A hidden refuge for troubled minds

Akausisarvik repatriates Nunavut’s mentally ill


Iqaluit has been home to Nunavut’s only mental health facility since Dec. 24, 2002, but chances are that even if you’re familiar with Iqaluit, you may not know where the Akausisarvik mental health facility is or exactly what it does.

For the dozen residents who live there, Akausisarvik — located in the Qimaavik women’s shelter’s former location overlooking the city on Apex Road — is an important place.

“We’re taken good care of here,” says one man, eager to communicate how he feels about his home.

Akausisarvik is designed to offer care for Nunavummiut who suffer from serious or moderate mental illnesses such as schizophrenia, manic depression or personality disorders.

Most of the men and women who live at Akausisarvik had previously been living in mental institutions in the South. Because of their mental problems, all but one have been rejected by their families.

“They are social outcasts. They’re stigmatized,” says Akausisarvik’s manager Shelley Cuthbert. “They have no place to go.”

Akausisarvik offers them a secure place to live, with ample food and round-the-clock supervision. Residents live in shared or single rooms, with male and female residents in separate sections of the home. They receive pocket money for cigarettes and personal items, and can go out into the community. Some venture out alone, others require a staff supervisor for outings.

“They go anywhere they want to go,” says Cuthbert.

In back of the building, there’s a dog that needs feeding every day, while inside the residence, there’s a computer and television for entertainment.

Therapy, says Cuthbert, is “informal,” and residents receive counselling when they are in the mood to talk, usually one-to-one with Cuthbert.

Residents are encouraged to learn and use appropriate behavior. A few gaping holes in the walls show violence is sometimes a problem. A quiet room is available when residents need a “time out.”

“They can be very unpredictable,” Cuthbert says. “[But] we try to look at the whole person.”

Four staffers plus Cuthbert work during the day. Three are on duty at night. They make sure residents receive their many medications at the proper hours and fill out extensive sheets describing how each resident does during the day.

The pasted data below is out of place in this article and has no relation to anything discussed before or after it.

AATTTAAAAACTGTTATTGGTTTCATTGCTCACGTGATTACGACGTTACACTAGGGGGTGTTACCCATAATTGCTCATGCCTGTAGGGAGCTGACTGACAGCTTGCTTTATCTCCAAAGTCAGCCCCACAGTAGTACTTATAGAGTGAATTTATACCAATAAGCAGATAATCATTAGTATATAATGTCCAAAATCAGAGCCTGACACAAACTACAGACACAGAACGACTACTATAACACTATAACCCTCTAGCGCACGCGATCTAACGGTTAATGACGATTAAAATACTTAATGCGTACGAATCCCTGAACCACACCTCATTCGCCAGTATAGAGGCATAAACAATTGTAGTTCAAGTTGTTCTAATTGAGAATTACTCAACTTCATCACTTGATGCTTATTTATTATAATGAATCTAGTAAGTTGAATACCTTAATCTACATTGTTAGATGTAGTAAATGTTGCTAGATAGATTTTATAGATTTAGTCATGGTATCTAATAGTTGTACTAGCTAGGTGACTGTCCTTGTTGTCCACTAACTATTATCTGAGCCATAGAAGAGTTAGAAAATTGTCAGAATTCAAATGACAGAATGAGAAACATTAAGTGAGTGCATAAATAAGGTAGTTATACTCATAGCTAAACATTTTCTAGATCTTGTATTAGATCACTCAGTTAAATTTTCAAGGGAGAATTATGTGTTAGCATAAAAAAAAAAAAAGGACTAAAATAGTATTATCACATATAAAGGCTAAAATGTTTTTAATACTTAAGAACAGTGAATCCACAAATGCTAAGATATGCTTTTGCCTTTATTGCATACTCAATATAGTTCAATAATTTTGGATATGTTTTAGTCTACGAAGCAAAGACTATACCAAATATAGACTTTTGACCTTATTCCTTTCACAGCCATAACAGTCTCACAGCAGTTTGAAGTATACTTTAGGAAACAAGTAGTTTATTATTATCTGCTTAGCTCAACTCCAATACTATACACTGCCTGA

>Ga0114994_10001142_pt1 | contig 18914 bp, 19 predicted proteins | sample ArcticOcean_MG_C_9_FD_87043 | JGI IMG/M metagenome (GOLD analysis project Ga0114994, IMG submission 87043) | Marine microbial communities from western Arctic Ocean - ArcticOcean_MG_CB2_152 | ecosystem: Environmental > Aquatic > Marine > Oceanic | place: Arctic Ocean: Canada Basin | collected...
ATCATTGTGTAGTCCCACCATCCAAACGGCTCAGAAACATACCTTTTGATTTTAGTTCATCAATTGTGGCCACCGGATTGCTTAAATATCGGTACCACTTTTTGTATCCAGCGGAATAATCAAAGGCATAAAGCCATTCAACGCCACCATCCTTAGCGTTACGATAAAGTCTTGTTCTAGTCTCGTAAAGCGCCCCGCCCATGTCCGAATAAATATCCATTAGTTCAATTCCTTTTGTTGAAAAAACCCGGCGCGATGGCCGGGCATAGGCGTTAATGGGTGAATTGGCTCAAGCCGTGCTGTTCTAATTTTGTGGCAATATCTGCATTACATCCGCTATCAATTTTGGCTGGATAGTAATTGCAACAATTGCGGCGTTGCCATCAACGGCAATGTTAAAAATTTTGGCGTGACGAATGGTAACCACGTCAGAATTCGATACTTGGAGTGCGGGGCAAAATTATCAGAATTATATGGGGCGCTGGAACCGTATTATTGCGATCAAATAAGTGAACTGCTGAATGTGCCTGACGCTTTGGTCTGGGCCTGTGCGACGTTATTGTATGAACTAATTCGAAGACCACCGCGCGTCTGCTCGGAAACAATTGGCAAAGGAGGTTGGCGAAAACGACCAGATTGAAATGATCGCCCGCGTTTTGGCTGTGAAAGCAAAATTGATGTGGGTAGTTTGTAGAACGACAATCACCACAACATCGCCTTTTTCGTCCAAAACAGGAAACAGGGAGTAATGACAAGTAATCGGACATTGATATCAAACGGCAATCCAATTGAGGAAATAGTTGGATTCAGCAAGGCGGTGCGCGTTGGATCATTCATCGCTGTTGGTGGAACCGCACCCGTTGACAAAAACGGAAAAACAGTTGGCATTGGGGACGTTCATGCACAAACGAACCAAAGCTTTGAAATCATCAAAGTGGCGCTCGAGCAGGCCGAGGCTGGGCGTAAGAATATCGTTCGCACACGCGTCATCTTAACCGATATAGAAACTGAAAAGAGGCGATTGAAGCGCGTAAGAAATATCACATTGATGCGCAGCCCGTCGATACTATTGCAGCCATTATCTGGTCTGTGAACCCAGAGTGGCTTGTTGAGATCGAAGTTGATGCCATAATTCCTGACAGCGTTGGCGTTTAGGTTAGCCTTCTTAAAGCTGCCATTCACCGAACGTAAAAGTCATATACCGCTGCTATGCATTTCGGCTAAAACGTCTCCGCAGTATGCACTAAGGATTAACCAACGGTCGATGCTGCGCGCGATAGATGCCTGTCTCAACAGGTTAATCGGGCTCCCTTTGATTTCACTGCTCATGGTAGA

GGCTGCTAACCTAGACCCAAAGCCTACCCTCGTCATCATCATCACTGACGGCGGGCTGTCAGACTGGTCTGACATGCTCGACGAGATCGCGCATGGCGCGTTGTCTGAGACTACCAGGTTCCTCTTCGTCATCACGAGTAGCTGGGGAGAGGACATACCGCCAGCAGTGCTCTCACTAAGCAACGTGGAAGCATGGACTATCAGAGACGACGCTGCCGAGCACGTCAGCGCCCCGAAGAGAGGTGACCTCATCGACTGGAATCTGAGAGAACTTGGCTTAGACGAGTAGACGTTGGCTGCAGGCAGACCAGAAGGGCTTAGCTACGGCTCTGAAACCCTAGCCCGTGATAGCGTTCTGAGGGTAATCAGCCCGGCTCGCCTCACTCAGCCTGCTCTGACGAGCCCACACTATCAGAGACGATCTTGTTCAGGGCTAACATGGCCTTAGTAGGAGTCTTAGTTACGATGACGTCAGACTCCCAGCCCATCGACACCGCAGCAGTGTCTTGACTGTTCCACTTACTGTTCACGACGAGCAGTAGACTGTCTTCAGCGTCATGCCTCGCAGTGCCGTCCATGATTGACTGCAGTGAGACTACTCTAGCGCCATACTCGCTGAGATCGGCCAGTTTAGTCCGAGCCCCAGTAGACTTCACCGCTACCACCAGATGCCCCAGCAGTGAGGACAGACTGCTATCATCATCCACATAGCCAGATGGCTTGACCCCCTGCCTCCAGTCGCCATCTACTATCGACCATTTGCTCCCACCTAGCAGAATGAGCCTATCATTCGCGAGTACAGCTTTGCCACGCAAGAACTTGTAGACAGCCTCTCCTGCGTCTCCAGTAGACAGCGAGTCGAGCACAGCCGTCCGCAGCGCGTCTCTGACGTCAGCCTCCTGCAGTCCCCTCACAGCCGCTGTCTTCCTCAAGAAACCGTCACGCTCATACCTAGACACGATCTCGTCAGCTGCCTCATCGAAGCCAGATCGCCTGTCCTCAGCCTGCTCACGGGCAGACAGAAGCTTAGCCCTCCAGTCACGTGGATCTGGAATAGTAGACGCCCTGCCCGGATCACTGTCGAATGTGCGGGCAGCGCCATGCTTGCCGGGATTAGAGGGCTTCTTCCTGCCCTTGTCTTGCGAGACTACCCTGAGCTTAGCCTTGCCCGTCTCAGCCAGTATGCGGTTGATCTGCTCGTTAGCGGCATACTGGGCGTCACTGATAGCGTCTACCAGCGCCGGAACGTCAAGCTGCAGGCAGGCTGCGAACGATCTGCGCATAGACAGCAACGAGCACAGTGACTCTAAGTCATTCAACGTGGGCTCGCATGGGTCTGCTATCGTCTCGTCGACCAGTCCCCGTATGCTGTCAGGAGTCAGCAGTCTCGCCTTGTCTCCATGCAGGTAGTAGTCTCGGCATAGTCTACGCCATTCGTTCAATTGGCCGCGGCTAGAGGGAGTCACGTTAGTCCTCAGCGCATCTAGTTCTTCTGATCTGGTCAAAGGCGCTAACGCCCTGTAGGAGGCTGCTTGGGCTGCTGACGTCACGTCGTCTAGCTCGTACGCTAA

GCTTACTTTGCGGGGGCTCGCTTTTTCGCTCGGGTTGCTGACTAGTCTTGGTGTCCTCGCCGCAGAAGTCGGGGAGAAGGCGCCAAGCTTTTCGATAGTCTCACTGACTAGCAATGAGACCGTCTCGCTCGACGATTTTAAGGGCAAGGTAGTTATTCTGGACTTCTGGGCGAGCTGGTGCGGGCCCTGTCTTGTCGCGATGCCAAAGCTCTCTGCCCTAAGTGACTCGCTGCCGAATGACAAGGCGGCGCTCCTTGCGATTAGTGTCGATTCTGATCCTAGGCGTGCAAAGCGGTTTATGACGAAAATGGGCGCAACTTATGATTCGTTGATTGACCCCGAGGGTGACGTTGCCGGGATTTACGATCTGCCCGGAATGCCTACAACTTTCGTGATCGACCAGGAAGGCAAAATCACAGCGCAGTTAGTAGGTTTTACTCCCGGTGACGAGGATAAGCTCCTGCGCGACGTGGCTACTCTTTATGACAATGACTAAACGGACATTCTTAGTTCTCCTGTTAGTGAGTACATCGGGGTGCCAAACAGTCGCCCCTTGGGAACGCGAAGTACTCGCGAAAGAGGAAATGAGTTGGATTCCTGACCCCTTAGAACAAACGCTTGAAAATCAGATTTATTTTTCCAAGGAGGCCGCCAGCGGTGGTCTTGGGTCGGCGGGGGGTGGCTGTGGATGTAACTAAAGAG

“If you get along with the residents, it’s OK,” says Khalil, who cooks for the Akausarvik residents. “Some of them like to cook and some of them like to eat.”

Nearly all of the 22 staff have other jobs in addition to their 12-hour shifts at Akausisarvik. Nine are employed at the Baffin Correctional Centre. Khalil is a taxi driver.

None of the current staff at Akausisarvik are Inuit.

“It doesn’t matter what colour you are or what race you are to work,” says Cuthbert.

She says staffing issues — not the mental problems of residents — has been the largest test Akausisarvik has faced. The out-patient day program, in limbo for the moment, is a casualty of the facility’s rough first year with its staff.

Cuthbert admits working at Akausisarvik isn’t for everyone. Although most days are routine, some require skilled mental and physical responses.

“Burnout is the number one problem among mental health workers because the residents are so challenging, and there’s the odd time that you may get injured.”

Cuthbert says workers must also participate actively in their training as psychiatric nurse assistants, and in other areas, such as suicide intervention.

They must always show up on time for their shifts — something that didn’t happen until a few months ago, when staffing became more stable.

Although Akausisarvik wasn’t designed as a long-term solution for its residents, most won’t be leaving soon. That’s because there is no group home in Nunavut where they can move as a transitional step. Most residents, she says, couldn’t manage independent living and would risk becoming homeless.

As a result, resident turnover at Akausisarvik is small and there’s a waiting list for admission. Cuthbert says she could easily fill another 25-bed mental health facility.

“Though there are no Inuit staff, and English is the language of Akausisarvik,” Cuthbert says residents are far better off living in Nunavut than in the South.

“This is where their heart is,” she says.

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